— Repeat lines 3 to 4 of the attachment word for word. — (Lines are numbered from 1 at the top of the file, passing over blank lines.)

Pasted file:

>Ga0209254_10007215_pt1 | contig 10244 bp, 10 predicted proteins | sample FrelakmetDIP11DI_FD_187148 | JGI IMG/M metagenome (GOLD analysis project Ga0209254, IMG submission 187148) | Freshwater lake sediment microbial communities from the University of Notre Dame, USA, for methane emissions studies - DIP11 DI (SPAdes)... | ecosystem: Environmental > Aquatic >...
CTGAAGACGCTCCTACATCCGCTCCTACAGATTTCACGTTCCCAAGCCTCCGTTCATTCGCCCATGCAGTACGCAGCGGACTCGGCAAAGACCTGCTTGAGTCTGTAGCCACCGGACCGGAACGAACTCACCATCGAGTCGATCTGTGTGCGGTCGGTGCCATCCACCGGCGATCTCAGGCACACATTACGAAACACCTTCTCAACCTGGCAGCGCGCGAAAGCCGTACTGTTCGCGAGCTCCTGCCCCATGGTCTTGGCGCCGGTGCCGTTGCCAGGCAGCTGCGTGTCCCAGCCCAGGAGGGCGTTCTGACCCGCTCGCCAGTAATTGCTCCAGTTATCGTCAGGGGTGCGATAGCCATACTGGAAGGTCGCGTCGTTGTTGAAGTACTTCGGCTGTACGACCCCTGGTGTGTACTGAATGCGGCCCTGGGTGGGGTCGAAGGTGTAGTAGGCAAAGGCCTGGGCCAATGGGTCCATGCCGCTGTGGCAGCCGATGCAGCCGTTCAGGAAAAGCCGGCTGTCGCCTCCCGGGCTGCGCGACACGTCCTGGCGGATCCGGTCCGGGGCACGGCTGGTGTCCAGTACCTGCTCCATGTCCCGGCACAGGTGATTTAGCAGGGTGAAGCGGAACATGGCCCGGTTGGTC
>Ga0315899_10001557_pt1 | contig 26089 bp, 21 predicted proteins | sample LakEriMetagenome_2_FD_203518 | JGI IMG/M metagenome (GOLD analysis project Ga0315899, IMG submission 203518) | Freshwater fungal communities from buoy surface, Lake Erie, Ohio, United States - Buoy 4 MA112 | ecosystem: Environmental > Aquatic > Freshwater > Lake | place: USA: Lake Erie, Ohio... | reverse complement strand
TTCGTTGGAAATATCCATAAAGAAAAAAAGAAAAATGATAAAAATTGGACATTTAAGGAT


>Ga0315899_10001557_pt1 | contig 26089 bp, 21 predicted proteins | sample LakEriMetagenome_2_FD_203518 | JGI IMG/M metagenome (GOLD analysis project Ga0315899, IMG submission 203518) | Freshwater fungal communities from buoy surface, Lake Erie, Ohio, United States - Buoy 4 MA112 | ecosystem: Environmental > Aquatic > Freshwater > Lake | place: USA: Lake Erie, Ohio... | reverse complement strand
TTCGTTGGAAATATCCATAAAGAAAAAAAGAAAAATGATAAAAATTGGACATTTAAGGAT